The End of a Chancellorship
The Great Stature of “World Class” Politician Helmut Kohl Concealed the Weaknesses of the Union for too Long – Party Life Was Slowly Paralyzed
Some CDU party members sensed and feared the end of the chancellorship; others clearly saw it coming. But hardly anyone talked about it openly before election night. They bravely repressed their fears, shouting “Do it again, Helmut,” and trusted the myth of his invincibility.
Didn’t Helmut Kohl manage, time and again, to catch up with his political opponent in a furious final sprint and pass him at the finish line? Didn’t the “battle elephant” triumph over his respective SPD challenger on every Bundestag election night since 1983? And didn’t he put the timid and disheartened in his own party to shame? That’s how it was up to now. But even the longest success story in history has to end someday.
For a long time, far too long, the great stature of the “world class” politician concealed the weaknesses of the Union. Because Kohl secured power for himself and for them, many Christian Democrats ignored the creeping paralysis of party life. Because he embodied the majority sentiment of the people more than any other German politician, party committees failed to engage in internal discourse about the party’s profile and platform. And because he managed to hold the mainstream Christian party, with all its factions and special-interest groups, together during his twenty-five years as party chair, the party’s rank and file wasn’t bothered that Kohl forced critical voices to the margins and declared calmness to be the noblest Christian Democratic duty.
When Kohl, then minister president of Rhineland-Palatinate, entered CDU headquarters in Bonn in 1973 as the new man of the house, the party was in a similar state. Under the regency of Konrad Adenauer, it had become the “chancellor election association,” a loose association of interest groups held together by the aspiration to stay in power. The successors to the “Old Man”*, Ludwig Erhard, Kurt Georg Kiesinger, and Rainer Barzel, hadn’t done much to change that. It was Helmut Kohl, the “black giant” from Mainz, as he was called at the time, who finally recognized the weaknesses and set out to liberate the club of staid dignitaries from its incrustations and transform it into a modern mainstream party.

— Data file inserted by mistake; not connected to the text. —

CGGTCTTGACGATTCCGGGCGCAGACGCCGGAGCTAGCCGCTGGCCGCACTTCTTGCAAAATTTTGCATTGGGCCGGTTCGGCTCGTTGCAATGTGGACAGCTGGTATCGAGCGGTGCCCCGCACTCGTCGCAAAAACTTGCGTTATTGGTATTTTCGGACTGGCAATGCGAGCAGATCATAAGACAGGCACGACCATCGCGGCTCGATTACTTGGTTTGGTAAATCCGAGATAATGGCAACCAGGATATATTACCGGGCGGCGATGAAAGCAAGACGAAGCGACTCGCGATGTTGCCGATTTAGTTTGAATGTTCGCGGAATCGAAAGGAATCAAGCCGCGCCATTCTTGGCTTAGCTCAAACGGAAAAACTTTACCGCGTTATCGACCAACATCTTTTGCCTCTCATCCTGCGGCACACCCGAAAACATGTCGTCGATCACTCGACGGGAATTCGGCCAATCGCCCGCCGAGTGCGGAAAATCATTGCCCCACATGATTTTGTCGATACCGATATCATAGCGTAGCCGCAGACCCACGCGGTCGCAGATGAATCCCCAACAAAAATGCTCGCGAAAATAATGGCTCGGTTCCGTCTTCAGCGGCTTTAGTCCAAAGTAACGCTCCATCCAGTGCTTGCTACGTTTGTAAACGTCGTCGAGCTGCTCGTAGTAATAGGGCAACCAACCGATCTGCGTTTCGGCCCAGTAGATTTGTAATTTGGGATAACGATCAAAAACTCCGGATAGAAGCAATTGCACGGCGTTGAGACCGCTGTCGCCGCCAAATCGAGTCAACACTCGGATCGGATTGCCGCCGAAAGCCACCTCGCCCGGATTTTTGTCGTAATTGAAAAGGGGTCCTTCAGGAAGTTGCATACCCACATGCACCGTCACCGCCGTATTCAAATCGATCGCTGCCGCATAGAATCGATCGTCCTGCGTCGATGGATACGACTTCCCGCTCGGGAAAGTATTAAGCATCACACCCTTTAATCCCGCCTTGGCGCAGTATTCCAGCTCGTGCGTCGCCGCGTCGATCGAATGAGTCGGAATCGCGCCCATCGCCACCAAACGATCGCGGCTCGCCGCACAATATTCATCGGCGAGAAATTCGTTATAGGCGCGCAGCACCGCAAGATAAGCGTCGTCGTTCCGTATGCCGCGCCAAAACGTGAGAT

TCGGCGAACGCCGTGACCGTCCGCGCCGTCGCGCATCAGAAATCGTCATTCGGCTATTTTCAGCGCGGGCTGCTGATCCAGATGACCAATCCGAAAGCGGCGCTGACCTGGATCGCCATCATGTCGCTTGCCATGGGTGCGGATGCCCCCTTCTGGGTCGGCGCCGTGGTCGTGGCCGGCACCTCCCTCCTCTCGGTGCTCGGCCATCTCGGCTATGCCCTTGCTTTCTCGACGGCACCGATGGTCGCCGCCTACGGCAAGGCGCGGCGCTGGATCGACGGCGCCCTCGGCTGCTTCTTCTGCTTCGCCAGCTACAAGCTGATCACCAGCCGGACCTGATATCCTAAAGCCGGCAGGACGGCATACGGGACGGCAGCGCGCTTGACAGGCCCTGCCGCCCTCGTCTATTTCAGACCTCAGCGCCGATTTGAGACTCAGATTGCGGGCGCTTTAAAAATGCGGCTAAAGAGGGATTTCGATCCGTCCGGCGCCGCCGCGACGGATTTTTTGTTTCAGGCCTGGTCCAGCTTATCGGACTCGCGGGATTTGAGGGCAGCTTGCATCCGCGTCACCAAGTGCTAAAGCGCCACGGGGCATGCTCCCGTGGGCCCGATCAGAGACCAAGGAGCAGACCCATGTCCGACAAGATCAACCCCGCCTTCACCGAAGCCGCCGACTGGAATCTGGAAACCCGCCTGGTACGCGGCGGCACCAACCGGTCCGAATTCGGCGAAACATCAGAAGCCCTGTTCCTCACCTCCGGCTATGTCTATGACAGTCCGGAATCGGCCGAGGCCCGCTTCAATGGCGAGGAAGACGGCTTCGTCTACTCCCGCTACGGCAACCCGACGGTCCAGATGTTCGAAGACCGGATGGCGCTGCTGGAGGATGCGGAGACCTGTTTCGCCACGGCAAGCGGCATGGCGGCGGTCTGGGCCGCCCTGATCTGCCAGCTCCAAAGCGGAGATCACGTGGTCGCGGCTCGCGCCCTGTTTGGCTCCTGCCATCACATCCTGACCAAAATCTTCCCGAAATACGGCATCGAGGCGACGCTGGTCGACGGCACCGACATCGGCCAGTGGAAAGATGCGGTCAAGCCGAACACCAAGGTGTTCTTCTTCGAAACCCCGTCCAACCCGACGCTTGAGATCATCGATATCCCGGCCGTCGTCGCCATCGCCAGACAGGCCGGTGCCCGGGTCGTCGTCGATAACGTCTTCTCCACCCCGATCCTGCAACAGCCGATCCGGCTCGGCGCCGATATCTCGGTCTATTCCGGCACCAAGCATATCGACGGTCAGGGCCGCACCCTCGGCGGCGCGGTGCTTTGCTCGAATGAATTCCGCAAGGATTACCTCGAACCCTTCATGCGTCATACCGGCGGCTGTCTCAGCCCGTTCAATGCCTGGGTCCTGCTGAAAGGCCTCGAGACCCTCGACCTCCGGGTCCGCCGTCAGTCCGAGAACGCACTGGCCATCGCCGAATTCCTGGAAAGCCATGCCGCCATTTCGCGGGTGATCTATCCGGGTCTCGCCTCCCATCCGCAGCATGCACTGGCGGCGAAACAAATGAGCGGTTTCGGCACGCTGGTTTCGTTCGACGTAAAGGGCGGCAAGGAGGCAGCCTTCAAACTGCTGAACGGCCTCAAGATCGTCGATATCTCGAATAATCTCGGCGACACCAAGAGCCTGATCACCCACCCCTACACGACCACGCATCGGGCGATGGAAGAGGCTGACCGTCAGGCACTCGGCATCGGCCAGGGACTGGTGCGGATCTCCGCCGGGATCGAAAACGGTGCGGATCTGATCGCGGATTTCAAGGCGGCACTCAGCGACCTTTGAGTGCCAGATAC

Kohl, the man from the provinces, embodied a new type of party leader. Pragmatic, flexible, and open to reform. He surrounded himself with smart and strong-willed people, such as Kurt Biedenkopf, Heiner Geißler, and Peter Radunski, and together they turned the dusty old Adenauer House** inside out and made the CDU into a motivated, effective party.
The renewal did not confine itself to the organization alone. With his alert sense for social change, Kohl set out to tidy up the Union, programmatically speaking, and to open it up to new currents. The party congresses of the 1970s were filled with controversial, lively, and creative discussion. They debated co-determination and land reform, corporate law and the “new social question.” Spurred on by pioneer Heiner Geißler, the CDU used the “new social question” to address socially marginalized groups more directly.
Weight started shifting once the party took control of the government in1982. Safeguarding power became more important to the party than adaptability. Uncomfortable personalities gradually disappeared from the scene. The Konrad Adenauer House’s reputation as an independent intellectual center declined continuously to the benefit of the chancellor’s office. And soon enough the CDU executive committees also saw themselves more as a cheering squad than as a critical corrective to the federal government.
* Konrad Adenauer became the first postwar chancellor at the age of 73; when he resigned in 1963, he was 87 years old. Thus, his nickname “Der Alte” [“The Old Man”] – eds.
** Reference to CDU party headquarters – eds.